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Ninety-nine problems.

Monday, March 7, 2022

Ninety-nine problems.

At the height of their popularity in the 1960s, there were over 30,000 ice-cream vans in operation across the UK. Today, there are less than 5000 enticing people out of their homes to enjoy a frosty treat.

While the chimes of ice-cream vans are disappearing from suburban Britain, those who continue to “Ding Dong” (industry term for those who own and operate an ice-cream van) are turning to greener technology to stop the glaciers, and their profits, from melting.

While not everyone can agree who invented the first ice-cream van, most soft-serve aficionados will credit Thomas Carvel as the godfather.

The story goes that Carvel, an ice cream seller from New York, found himself stranded with a flat tyre on Memorial Day 1934. With his van of ice-creams melting, he began selling it to passers-by. Within two days he had sold his entire supply.

America's love affair with the softer, melting frozen treats continued to grow and grow. Thanks in part to the successful Mister Softee ice-cream truck franchise, whose exponential growth caught the attention of visiting British businessman Dominic Facchino.

Seeing the opportunity to sell soft-serve ice cream from mobile ice-cream vans back in the UK, Facchino returned home and in 1958 to set up his own franchise in Birmingham. He started with a fleet of six vans and named his company Mr. Whippy.

Mr Whippy 1964

Today, there are mainly two types of ice-cream vans. A hard van, which sells scoop ice cream from a freezer and a soft van, which have additional “whippy” machines for serving ice-cream cones and screwballs.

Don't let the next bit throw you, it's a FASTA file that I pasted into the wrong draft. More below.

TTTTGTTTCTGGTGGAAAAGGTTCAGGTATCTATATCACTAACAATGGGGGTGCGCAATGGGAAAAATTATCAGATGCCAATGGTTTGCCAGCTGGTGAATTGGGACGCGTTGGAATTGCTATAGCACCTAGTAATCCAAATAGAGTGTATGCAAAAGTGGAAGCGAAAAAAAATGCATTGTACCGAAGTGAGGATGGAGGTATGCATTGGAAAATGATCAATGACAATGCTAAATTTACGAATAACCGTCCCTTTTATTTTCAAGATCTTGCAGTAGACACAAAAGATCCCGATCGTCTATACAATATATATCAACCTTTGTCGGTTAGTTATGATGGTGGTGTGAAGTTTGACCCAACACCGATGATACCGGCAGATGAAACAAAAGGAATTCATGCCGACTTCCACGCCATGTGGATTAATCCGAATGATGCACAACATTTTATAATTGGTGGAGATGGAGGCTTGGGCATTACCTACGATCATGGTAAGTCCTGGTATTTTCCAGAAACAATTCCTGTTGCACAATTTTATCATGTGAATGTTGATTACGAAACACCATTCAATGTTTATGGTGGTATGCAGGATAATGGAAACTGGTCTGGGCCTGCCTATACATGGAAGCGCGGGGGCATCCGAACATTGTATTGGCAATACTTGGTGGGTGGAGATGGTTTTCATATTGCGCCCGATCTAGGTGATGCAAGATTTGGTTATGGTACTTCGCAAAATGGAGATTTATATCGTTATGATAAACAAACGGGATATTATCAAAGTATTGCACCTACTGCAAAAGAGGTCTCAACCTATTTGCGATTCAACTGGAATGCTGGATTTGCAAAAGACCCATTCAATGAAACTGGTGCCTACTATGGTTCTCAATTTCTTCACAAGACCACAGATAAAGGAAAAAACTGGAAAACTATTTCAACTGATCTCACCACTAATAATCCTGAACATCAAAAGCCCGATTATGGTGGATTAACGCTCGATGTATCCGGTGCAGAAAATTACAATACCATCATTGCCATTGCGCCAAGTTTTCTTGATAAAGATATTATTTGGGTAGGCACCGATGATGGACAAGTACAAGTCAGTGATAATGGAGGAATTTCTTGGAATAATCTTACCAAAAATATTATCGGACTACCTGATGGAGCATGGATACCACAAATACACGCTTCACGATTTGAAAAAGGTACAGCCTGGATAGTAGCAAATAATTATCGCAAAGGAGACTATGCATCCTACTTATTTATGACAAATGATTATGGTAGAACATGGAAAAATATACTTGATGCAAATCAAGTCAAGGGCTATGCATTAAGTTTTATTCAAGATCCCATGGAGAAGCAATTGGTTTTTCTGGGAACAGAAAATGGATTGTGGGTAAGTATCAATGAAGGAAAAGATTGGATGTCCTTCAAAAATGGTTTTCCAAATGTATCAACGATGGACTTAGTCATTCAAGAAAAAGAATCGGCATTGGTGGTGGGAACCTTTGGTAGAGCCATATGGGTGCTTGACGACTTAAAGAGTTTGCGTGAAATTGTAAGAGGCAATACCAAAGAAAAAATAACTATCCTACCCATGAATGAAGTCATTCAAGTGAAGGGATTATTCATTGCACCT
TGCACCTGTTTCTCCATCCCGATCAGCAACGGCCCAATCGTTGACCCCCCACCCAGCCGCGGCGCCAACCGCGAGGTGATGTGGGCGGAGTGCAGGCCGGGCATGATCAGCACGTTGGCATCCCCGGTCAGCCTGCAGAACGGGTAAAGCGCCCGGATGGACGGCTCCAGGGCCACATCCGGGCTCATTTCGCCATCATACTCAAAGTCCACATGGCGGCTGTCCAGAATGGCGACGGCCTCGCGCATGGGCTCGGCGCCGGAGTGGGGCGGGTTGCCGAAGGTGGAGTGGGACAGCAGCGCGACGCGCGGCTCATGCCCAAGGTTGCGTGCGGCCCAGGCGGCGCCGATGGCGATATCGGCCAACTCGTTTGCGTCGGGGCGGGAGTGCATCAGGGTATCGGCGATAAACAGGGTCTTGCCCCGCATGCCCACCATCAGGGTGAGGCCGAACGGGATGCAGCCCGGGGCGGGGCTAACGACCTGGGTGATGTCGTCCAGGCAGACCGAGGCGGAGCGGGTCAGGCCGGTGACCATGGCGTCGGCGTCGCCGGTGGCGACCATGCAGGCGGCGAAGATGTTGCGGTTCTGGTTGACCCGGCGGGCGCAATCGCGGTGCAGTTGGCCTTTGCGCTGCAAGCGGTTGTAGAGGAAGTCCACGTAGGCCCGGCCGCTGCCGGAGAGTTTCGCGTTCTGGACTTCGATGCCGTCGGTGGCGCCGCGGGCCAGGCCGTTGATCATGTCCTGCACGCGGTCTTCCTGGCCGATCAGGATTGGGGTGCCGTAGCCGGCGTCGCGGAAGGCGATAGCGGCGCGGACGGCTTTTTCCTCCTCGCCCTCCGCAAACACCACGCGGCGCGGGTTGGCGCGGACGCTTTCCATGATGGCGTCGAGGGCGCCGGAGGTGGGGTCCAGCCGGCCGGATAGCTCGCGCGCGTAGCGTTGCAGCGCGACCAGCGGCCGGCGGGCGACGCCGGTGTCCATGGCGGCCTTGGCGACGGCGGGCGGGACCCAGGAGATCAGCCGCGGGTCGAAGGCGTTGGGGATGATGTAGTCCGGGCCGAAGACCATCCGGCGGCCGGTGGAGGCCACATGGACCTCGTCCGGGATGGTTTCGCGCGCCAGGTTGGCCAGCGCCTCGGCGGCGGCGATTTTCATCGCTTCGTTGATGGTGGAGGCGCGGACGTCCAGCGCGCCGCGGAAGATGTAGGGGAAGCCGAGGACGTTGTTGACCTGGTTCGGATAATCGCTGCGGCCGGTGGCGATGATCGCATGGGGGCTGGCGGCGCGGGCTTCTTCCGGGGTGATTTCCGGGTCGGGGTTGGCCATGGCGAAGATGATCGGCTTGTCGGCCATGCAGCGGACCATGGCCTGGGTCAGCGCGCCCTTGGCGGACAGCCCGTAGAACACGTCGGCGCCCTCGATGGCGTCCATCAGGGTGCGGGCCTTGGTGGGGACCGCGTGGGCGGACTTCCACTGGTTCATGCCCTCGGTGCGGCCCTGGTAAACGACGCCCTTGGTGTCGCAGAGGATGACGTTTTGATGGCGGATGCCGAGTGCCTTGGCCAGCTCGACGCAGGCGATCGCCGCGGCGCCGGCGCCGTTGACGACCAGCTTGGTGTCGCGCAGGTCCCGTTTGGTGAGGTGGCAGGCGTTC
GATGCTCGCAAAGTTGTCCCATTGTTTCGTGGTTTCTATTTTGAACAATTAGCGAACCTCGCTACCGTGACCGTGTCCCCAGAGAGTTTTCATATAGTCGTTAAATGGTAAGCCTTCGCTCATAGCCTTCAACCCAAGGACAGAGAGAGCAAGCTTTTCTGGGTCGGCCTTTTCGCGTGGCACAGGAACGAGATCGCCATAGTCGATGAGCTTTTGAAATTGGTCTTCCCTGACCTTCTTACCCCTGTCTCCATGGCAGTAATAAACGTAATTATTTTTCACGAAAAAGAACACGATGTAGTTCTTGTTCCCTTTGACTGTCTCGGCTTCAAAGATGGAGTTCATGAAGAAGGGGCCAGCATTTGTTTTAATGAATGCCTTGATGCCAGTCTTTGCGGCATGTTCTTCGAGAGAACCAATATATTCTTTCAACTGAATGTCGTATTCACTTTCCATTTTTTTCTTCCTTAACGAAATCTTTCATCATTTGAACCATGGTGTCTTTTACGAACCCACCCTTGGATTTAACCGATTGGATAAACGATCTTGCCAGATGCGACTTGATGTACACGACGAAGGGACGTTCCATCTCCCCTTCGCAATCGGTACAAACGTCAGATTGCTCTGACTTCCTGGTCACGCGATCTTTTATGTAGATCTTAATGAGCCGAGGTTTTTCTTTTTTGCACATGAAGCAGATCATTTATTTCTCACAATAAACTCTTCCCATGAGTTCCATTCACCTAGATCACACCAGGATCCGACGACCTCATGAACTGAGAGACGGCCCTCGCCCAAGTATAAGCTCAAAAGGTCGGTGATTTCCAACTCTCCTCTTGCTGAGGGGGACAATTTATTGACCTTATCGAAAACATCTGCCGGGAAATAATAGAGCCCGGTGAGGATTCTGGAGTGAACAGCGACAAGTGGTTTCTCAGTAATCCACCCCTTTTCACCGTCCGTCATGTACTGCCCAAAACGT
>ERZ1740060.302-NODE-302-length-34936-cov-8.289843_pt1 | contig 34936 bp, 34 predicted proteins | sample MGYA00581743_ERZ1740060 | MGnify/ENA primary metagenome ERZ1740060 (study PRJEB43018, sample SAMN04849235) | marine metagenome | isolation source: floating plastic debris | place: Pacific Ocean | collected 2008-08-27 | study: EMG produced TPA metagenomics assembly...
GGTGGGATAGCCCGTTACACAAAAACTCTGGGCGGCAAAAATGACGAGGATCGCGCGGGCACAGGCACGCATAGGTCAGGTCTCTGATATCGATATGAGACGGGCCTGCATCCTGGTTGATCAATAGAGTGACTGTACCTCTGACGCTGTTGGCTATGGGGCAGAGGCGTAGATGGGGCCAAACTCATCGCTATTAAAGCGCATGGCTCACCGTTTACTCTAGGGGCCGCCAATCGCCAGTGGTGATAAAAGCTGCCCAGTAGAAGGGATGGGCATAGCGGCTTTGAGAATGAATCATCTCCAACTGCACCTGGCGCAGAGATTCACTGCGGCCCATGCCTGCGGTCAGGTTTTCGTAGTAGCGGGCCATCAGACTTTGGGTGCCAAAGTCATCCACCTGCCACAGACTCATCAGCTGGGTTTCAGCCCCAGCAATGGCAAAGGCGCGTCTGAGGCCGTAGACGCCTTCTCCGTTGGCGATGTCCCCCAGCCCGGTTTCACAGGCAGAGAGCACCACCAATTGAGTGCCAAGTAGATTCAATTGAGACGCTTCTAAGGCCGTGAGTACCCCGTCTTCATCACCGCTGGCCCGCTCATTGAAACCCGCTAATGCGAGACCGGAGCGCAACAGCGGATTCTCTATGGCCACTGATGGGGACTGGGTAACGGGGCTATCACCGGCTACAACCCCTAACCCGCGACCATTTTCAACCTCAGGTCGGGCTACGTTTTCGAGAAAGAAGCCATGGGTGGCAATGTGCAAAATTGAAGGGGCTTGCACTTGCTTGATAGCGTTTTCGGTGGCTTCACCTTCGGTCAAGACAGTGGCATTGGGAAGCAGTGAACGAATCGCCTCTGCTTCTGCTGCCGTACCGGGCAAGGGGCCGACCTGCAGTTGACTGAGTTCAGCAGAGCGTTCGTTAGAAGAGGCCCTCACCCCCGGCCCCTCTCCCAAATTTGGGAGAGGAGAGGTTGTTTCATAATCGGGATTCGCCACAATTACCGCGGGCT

Ice-cream vans are created by converting factory standard vans with the rear cut away and replaced with a custom fibreglass body and sliding serving window. For ice-cream vans to keep their freezers cool and machines powered, they also need to keep their engines running when parked.

While ice-cream vans are unlikely to be making a big contribution to the total amount of roadside pollution compared with the millions of other vehicles, clean air campaigners point out that icecream vans are often parked next to playgrounds and schools. Going green could make a big difference, especially to children’s health.

Ice Cream Van

To encourage all road users to think green, many major cities across the country have introduced pollution premiums through Clean Air, Congestion or Ultra Low Emission Zones. Ice-cream vans are not exempt, with the London borough of Camden going further and banning ice-cream vans from 40 streets due to concerns over pollution.

For an industry that is used to the unpredictability of British weather, it is unsurprising to learn that they are looking for confident solutions to safeguard their businesses for the future.

Whitby Morrison, a family-run engineering company based in Crewe are leading the charge in cleaner ice-cream vans. Founded in 1962, they’re the world’s leading ice-cream van manufacturer and produce about 80% of all ice-cream vans in the UK.

Producing around 85 vans a year, each one takes six weeks to build and are hand-finished to the customer’s exact requirements. In short, they produce the Rolls-Royce of ice-cream vans.

In response to the growing need for more eco-friendly vans, in February 2021, they unveiled their new ePower range of electric ice-cream vans.

While still built using the same diesel-powered Mercedes-Benz Sprinter chassis, the new ePower lithium-Ion battery technology promises to produce up to 600 cones an hour without any toppings of diesel fumes. Whitby Morrison claims their new vans can produce Mr Whippy ice cream for 12 hours at a time without any engine power required whatsoever.

There’s also hope for older, more traditional ice cream vans too as the ePower technology can be retrofitted to existing vehicles.

It seems fitting that the same company who patented the technology to utilise the ice-cream van's own engine to transmit mechanical power to the soft ice cream machine are also the creators of its demise.

So, the next time you’re called by the ding dongs in search of a 99, check to see if the van’s engine is still running. If not, treat yourself to some extra sprinkles as a thank you from the planet.

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